The Kid Who Would Be King
The Kid Who Would Be King is good where it counts most.
* This filmography is not intended to be a comprehensive list of this artist’s work. Instead it reflects the films this person has been involved with that have been reviewed on this site.
Matt writes: The 2018 SXSW Film Festival just wrapped this past weekend and featured a wide array of enticing titles headed for theaters and streaming platforms this year. Check out our table of contents providing reviews penned by Brian Tallerico and Nick Allen of festival selections such as Andrew Haigh's "Lean on Pete," John Krasinski's "A Quiet Place" and Steven Spielberg's "Ready Player One"
Greta Gerwig is the fifth woman to be nominated for the Oscar for Best Director.
A look at the entire career of Daniel Day-Lewis and how his work in "Phantom Thread" feels like the perfect finale.
A New York Film Festival report on three Big Apple premieres.
A look back at the films and faces seen at the 2017 Telluride Film Festival.
A look back at this past weekend's Telluride Film Festival, which included 9 in the main program directed by women.
Premieres at this weekend's Telluride Film Festival include the latest from Alexander Payne, Errol Morris, Greta Gerwig, Angelina Jolie, Guillermo del Toro and more.
An interview with director Rebecca Miller about her film "Maggie's Plan."
Rebecca Miller, Dawn Porter, Vera Egito, Lorene Scafaria and Debra Zimmerman speak at MIFF about institutional sexism and racism.
A look at the latest additions to the now-completed Sundance 2016 lineup.
An interview with Greta Gerwig and Lola Kirke, stars of Noah Baumbach's "Mistress America."
Memory lane with the Coen Brothers and John Goodman; the uncharacteristic reticence of Ronan Farrow; how our minds mislead us (let us count the ways); Ernst Lubitsch’s pre-code transgressions; Rebecca Miller on the importance of casting directors.
He had these smiling eyes. And a self-deprecating manner which seemed to belie his very good looks ("He's so cute," my 19-year-old assistant exclaimed), about which he was fairly oblivious. Most of all, he was simply a very good guy.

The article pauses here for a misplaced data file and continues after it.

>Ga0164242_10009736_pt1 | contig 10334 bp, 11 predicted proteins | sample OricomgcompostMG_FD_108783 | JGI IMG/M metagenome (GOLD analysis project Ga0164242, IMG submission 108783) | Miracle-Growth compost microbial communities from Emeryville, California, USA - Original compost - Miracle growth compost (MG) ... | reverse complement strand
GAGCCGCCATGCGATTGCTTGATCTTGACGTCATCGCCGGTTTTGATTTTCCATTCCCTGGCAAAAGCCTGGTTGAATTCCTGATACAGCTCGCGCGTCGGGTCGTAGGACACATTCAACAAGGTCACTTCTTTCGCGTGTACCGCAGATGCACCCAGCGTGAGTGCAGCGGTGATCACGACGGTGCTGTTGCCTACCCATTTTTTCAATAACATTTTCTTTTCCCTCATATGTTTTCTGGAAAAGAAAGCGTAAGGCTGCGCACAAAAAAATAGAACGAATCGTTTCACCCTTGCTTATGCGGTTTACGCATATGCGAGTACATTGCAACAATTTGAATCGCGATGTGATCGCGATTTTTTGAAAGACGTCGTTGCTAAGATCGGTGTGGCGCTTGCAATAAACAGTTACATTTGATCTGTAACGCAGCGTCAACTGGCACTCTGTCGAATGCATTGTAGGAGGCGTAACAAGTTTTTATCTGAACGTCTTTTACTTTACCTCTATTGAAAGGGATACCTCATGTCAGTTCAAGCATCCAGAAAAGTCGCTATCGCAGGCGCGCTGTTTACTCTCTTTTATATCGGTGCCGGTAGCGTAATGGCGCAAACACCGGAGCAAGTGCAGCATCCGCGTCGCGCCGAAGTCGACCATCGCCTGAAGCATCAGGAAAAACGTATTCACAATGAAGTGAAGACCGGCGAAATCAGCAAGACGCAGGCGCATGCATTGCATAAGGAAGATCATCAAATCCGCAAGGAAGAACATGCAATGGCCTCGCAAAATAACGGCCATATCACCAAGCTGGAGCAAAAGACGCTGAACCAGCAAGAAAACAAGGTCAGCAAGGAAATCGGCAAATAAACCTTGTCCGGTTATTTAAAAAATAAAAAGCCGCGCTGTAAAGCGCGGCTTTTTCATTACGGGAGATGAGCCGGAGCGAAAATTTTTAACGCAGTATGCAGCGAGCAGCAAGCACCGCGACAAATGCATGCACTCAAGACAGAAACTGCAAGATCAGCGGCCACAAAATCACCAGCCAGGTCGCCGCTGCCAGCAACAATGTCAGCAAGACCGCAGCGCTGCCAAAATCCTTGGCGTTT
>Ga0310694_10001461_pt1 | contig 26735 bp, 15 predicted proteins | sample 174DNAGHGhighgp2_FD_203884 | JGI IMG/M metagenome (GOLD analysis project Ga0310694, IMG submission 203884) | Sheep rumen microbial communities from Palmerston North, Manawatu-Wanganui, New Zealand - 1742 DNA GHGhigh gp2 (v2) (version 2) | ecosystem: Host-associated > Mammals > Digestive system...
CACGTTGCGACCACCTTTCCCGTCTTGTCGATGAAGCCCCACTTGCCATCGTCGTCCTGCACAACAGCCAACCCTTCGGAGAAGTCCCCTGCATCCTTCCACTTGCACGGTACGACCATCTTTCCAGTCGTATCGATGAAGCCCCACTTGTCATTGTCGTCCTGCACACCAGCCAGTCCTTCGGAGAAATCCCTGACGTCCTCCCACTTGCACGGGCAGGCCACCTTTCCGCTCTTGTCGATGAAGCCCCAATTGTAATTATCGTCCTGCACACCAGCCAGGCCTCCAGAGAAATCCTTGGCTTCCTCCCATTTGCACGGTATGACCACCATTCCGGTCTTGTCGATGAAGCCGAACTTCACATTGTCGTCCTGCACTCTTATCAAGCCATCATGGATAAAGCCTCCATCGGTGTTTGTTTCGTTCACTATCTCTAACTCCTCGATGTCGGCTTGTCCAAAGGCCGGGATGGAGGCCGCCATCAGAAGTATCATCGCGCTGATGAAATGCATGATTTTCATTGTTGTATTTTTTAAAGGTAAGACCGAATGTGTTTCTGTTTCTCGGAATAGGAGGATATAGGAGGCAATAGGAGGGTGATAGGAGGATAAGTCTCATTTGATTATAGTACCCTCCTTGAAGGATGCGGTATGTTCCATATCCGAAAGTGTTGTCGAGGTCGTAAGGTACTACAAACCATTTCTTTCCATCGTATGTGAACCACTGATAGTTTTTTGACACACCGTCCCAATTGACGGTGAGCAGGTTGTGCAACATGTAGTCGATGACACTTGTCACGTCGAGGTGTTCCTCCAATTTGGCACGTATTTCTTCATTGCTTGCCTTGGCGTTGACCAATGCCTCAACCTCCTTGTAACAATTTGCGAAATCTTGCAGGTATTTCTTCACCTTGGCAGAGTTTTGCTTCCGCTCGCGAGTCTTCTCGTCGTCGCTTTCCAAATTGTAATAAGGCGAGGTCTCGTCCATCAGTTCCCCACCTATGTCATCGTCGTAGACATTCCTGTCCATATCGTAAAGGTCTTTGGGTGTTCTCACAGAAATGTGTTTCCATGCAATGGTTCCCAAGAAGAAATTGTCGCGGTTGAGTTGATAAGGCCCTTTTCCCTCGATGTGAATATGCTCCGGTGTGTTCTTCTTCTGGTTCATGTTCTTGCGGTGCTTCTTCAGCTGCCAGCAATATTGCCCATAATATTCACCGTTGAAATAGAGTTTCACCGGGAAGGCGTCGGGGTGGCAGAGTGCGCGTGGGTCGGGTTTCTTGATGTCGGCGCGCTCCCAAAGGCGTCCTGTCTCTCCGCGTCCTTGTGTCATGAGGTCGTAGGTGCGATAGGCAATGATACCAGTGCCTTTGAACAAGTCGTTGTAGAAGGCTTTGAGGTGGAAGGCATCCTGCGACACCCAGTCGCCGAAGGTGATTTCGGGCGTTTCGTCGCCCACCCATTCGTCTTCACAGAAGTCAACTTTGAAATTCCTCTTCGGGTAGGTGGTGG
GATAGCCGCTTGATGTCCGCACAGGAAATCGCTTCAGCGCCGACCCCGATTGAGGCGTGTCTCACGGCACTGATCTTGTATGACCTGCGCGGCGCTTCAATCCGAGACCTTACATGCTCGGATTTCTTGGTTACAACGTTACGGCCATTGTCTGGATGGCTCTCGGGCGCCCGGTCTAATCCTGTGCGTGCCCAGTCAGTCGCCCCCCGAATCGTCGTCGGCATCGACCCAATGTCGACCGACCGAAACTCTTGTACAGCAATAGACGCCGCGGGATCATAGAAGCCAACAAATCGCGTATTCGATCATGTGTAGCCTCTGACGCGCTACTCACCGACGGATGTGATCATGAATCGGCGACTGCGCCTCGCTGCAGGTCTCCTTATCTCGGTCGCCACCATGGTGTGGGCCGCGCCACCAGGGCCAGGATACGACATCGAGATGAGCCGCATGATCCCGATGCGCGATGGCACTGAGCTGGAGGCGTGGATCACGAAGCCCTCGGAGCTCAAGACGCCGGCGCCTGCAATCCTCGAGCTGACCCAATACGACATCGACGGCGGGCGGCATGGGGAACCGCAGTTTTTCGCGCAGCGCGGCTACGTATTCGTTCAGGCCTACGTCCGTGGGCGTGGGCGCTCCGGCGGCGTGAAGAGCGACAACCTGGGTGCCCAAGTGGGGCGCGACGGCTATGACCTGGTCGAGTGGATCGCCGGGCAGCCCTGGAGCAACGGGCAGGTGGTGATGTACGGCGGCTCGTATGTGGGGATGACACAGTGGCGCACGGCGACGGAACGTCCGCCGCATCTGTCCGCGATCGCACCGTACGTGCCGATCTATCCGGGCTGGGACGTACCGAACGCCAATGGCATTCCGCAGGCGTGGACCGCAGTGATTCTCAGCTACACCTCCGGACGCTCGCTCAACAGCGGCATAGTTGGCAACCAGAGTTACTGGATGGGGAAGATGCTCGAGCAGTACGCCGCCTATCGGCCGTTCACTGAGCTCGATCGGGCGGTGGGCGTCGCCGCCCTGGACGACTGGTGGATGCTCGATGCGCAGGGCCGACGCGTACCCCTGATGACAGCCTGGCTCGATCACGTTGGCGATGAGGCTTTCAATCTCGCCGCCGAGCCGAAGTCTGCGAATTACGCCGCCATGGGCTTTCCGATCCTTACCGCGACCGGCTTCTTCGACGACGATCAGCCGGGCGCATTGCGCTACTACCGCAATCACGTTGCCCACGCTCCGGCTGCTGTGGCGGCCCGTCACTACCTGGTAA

Gary Winick, a many-hats-wearing filmmaker and digital pioneer, died of complications following a 2 year battle with brain cancer on February 27th, the day of the Academy Awards --- an especially sad irony for a vital man, weeks shy of 50, whose passion for film and storytelling had filled the decades of his adult life.
The private memorial service was held at the Time-Warner Center in Winick's beloved New York. Overlooking Central Park as the sun set, an invited group of 400 (some going back to childhood, some famous, many with whom he'd worked, even some he'd made sure got a decent meal when they were struggling) assembled to watch film clips, to hear and tell stories - to cry, yes, but also to laugh at so many experiences they certainly cherish now.
TORONTO--If the 27th Toronto Film Festival closes after two days, it will have shown six wonderful films and one magnificently bloody-minded one--and I do not exclude the possible greatness of entries I have not yet seen.
After Cannes, the Toronto Film Festival is the most important in the world. Last year's festival was ripped in two on Sept. 11. I walked out of a screening, heard the news, and the world had changed. Now comes the 27th annual festival, opening today. Are movies important in the new world we occupy? Yes, I think they are, because they are the most powerful artistic device for creating empathy--for helping us understand the lives of others.
PARK CITY, Utah -- "Personal Velocity," a film by Rebecca Miller telling the separate stories of three women, won the Grand Jury Prize for best feature film here Saturday night at the Sundance Film Festival.
PARK CITY, Utah--From despair to victory, the South African documentary "Amandla!" has the widest range of emotion of any film at this year's Sundance. It follows the history of the struggle for freedom in terms of the movement's music--which was, as one singer observes, a weapon the apartheid government could not disarm.